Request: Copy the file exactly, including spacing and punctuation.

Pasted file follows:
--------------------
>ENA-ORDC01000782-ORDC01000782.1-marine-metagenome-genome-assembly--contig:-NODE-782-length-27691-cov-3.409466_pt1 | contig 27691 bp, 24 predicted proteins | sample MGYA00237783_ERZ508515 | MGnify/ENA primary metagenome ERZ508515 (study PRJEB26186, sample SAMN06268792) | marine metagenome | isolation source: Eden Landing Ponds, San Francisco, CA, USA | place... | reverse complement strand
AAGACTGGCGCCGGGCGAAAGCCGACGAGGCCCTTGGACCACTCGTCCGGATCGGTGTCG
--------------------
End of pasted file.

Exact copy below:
>ENA-ORDC01000782-ORDC01000782.1-marine-metagenome-genome-assembly--contig:-NODE-782-length-27691-cov-3.409466_pt1 | contig 27691 bp, 24 predicted proteins | sample MGYA00237783_ERZ508515 | MGnify/ENA primary metagenome ERZ508515 (study PRJEB26186, sample SAMN06268792) | marine metagenome | isolation source: Eden Landing Ponds, San Francisco, CA, USA | place... | reverse complement strand
AAGACTGGCGCCGGGCGAAAGCCGACGAGGCCCTTGGACCACTCGTCCGGATCGGTGTCG